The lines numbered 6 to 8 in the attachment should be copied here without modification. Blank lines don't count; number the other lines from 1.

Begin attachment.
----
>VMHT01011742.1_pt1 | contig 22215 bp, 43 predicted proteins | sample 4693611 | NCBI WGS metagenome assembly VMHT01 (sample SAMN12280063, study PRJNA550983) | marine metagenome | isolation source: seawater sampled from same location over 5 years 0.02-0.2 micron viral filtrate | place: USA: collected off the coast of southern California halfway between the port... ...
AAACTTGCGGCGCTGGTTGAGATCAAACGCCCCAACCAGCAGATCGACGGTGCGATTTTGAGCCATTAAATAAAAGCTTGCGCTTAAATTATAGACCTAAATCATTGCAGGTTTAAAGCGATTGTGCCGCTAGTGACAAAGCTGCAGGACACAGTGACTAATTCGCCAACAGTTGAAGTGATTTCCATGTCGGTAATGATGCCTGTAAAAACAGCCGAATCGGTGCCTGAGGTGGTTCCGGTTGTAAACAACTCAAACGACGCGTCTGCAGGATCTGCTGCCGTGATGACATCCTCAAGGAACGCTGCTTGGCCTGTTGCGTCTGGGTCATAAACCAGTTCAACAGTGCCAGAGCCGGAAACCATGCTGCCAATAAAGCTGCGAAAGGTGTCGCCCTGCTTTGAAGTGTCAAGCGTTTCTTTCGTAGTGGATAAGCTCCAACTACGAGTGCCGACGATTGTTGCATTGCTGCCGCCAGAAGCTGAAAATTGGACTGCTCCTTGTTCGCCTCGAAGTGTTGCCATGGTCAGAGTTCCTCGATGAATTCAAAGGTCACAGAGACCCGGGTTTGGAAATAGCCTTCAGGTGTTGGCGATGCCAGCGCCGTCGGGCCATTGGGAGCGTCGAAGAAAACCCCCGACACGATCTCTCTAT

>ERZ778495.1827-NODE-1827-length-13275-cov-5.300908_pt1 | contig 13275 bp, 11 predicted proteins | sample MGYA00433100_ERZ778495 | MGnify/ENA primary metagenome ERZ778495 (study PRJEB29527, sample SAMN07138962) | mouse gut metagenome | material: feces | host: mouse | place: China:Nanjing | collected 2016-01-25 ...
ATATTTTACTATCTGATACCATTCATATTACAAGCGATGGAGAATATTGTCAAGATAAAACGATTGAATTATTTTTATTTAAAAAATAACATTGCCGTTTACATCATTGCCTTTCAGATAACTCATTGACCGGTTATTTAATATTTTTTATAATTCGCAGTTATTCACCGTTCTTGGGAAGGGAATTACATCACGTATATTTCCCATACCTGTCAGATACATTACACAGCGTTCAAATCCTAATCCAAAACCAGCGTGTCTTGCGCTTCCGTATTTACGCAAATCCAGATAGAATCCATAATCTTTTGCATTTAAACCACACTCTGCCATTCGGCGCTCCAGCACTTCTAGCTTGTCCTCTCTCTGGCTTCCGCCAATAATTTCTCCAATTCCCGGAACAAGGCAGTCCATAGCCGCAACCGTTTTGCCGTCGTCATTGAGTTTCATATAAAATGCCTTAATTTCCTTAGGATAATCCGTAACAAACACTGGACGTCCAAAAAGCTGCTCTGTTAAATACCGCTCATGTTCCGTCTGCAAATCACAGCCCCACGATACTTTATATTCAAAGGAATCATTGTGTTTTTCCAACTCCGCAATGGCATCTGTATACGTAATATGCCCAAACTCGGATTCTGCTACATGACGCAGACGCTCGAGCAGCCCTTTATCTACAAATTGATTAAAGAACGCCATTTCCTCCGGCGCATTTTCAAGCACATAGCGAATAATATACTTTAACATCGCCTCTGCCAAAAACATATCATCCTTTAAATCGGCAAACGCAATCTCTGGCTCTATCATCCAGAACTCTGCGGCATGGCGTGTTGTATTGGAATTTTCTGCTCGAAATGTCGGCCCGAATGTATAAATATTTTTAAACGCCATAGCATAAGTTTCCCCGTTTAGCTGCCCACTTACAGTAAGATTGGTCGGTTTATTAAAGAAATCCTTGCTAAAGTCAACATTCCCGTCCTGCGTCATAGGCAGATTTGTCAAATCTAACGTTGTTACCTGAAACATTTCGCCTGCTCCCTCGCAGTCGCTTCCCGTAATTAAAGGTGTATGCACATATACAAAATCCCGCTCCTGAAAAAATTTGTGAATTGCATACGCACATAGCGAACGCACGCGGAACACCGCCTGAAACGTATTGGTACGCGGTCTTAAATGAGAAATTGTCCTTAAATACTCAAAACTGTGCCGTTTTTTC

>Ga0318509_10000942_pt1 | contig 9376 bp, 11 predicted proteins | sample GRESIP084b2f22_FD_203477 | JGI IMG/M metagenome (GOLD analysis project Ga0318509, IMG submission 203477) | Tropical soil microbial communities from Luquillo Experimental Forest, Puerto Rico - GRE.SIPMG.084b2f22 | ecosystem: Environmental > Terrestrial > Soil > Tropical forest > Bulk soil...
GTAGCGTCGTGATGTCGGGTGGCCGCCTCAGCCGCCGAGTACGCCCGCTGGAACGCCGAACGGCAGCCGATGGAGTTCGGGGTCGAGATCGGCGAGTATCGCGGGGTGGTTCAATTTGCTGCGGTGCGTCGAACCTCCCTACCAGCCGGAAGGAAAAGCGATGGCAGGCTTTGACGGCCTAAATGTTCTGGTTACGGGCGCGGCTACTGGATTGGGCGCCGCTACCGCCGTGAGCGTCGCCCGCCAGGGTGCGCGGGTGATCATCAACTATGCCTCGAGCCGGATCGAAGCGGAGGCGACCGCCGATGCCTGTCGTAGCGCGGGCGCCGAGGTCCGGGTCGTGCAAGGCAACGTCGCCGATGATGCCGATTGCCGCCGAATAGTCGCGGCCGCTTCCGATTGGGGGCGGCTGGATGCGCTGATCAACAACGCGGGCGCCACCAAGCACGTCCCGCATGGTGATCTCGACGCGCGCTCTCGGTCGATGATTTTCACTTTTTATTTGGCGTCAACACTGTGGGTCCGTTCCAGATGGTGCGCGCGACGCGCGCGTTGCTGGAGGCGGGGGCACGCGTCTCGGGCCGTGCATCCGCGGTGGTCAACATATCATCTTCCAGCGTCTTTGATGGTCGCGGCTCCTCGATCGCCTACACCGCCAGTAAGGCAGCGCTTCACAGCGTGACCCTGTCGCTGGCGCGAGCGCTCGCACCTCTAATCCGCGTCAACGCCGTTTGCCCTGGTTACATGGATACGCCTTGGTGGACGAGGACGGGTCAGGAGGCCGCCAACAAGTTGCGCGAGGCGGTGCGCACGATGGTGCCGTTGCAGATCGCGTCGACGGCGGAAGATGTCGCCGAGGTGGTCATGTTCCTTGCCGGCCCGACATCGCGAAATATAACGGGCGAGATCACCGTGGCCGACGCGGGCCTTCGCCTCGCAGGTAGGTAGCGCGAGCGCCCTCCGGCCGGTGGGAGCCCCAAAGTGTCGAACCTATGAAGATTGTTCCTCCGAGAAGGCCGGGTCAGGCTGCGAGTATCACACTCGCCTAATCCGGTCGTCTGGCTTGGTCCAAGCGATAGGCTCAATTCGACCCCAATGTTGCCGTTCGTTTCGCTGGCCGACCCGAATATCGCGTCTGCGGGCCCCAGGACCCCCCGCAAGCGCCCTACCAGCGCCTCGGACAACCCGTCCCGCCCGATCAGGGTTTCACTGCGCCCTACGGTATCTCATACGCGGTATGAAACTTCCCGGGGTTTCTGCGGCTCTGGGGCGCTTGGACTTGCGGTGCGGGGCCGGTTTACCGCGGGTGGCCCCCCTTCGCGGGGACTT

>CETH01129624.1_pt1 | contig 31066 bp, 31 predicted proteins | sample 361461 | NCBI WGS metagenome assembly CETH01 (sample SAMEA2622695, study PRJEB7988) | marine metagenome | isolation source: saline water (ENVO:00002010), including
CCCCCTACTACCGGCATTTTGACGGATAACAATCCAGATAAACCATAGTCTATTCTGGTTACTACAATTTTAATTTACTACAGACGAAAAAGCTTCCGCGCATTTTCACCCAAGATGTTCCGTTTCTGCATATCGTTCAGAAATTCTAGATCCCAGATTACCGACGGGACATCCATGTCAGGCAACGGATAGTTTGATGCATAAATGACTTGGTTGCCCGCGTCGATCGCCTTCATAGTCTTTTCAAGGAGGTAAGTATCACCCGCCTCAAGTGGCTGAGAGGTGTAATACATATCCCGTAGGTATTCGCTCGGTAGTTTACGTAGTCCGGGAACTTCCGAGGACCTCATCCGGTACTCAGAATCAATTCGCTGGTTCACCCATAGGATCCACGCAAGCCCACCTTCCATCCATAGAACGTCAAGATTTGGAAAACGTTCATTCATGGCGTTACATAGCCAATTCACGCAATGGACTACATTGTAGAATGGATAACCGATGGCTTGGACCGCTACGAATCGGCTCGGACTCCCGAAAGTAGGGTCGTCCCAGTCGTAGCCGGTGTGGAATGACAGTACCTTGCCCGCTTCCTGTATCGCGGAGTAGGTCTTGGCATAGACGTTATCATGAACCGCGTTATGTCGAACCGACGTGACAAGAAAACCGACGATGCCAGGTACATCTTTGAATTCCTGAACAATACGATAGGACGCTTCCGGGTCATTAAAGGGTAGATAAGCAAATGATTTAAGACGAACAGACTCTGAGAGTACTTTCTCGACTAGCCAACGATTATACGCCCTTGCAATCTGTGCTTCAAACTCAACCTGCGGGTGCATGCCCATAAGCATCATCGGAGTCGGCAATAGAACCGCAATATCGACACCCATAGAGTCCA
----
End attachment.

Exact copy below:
GTAGCGTCGTGATGTCGGGTGGCCGCCTCAGCCGCCGAGTACGCCCGCTGGAACGCCGAACGGCAGCCGATGGAGTTCGGGGTCGAGATCGGCGAGTATCGCGGGGTGGTTCAATTTGCTGCGGTGCGTCGAACCTCCCTACCAGCCGGAAGGAAAAGCGATGGCAGGCTTTGACGGCCTAAATGTTCTGGTTACGGGCGCGGCTACTGGATTGGGCGCCGCTACCGCCGTGAGCGTCGCCCGCCAGGGTGCGCGGGTGATCATCAACTATGCCTCGAGCCGGATCGAAGCGGAGGCGACCGCCGATGCCTGTCGTAGCGCGGGCGCCGAGGTCCGGGTCGTGCAAGGCAACGTCGCCGATGATGCCGATTGCCGCCGAATAGTCGCGGCCGCTTCCGATTGGGGGCGGCTGGATGCGCTGATCAACAACGCGGGCGCCACCAAGCACGTCCCGCATGGTGATCTCGACGCGCGCTCTCGGTCGATGATTTTCACTTTTTATTTGGCGTCAACACTGTGGGTCCGTTCCAGATGGTGCGCGCGACGCGCGCGTTGCTGGAGGCGGGGGCACGCGTCTCGGGCCGTGCATCCGCGGTGGTCAACATATCATCTTCCAGCGTCTTTGATGGTCGCGGCTCCTCGATCGCCTACACCGCCAGTAAGGCAGCGCTTCACAGCGTGACCCTGTCGCTGGCGCGAGCGCTCGCACCTCTAATCCGCGTCAACGCCGTTTGCCCTGGTTACATGGATACGCCTTGGTGGACGAGGACGGGTCAGGAGGCCGCCAACAAGTTGCGCGAGGCGGTGCGCACGATGGTGCCGTTGCAGATCGCGTCGACGGCGGAAGATGTCGCCGAGGTGGTCATGTTCCTTGCCGGCCCGACATCGCGAAATATAACGGGCGAGATCACCGTGGCCGACGCGGGCCTTCGCCTCGCAGGTAGGTAGCGCGAGCGCCCTCCGGCCGGTGGGAGCCCCAAAGTGTCGAACCTATGAAGATTGTTCCTCCGAGAAGGCCGGGTCAGGCTGCGAGTATCACACTCGCCTAATCCGGTCGTCTGGCTTGGTCCAAGCGATAGGCTCAATTCGACCCCAATGTTGCCGTTCGTTTCGCTGGCCGACCCGAATATCGCGTCTGCGGGCCCCAGGACCCCCCGCAAGCGCCCTACCAGCGCCTCGGACAACCCGTCCCGCCCGATCAGGGTTTCACTGCGCCCTACGGTATCTCATACGCGGTATGAAACTTCCCGGGGTTTCTGCGGCTCTGGGGCGCTTGGACTTGCGGTGCGGGGCCGGTTTACCGCGGGTGGCCCCCCTTCGCGGGGACTT

>CETH01129624.1_pt1 | contig 31066 bp, 31 predicted proteins | sample 361461 | NCBI WGS metagenome assembly CETH01 (sample SAMEA2622695, study PRJEB7988) | marine metagenome | isolation source: saline water (ENVO:00002010), including
CCCCCTACTACCGGCATTTTGACGGATAACAATCCAGATAAACCATAGTCTATTCTGGTTACTACAATTTTAATTTACTACAGACGAAAAAGCTTCCGCGCATTTTCACCCAAGATGTTCCGTTTCTGCATATCGTTCAGAAATTCTAGATCCCAGATTACCGACGGGACATCCATGTCAGGCAACGGATAGTTTGATGCATAAATGACTTGGTTGCCCGCGTCGATCGCCTTCATAGTCTTTTCAAGGAGGTAAGTATCACCCGCCTCAAGTGGCTGAGAGGTGTAATACATATCCCGTAGGTATTCGCTCGGTAGTTTACGTAGTCCGGGAACTTCCGAGGACCTCATCCGGTACTCAGAATCAATTCGCTGGTTCACCCATAGGATCCACGCAAGCCCACCTTCCATCCATAGAACGTCAAGATTTGGAAAACGTTCATTCATGGCGTTACATAGCCAATTCACGCAATGGACTACATTGTAGAATGGATAACCGATGGCTTGGACCGCTACGAATCGGCTCGGACTCCCGAAAGTAGGGTCGTCCCAGTCGTAGCCGGTGTGGAATGACAGTACCTTGCCCGCTTCCTGTATCGCGGAGTAGGTCTTGGCATAGACGTTATCATGAACCGCGTTATGTCGAACCGACGTGACAAGAAAACCGACGATGCCAGGTACATCTTTGAATTCCTGAACAATACGATAGGACGCTTCCGGGTCATTAAAGGGTAGATAAGCAAATGATTTAAGACGAACAGACTCTGAGAGTACTTTCTCGACTAGCCAACGATTATACGCCCTTGCAATCTGTGCTTCAAACTCAACCTGCGGGTGCATGCCCATAAGCATCATCGGAGTCGGCAATAGAACCGCAATATCGACACCCATAGAGTCCA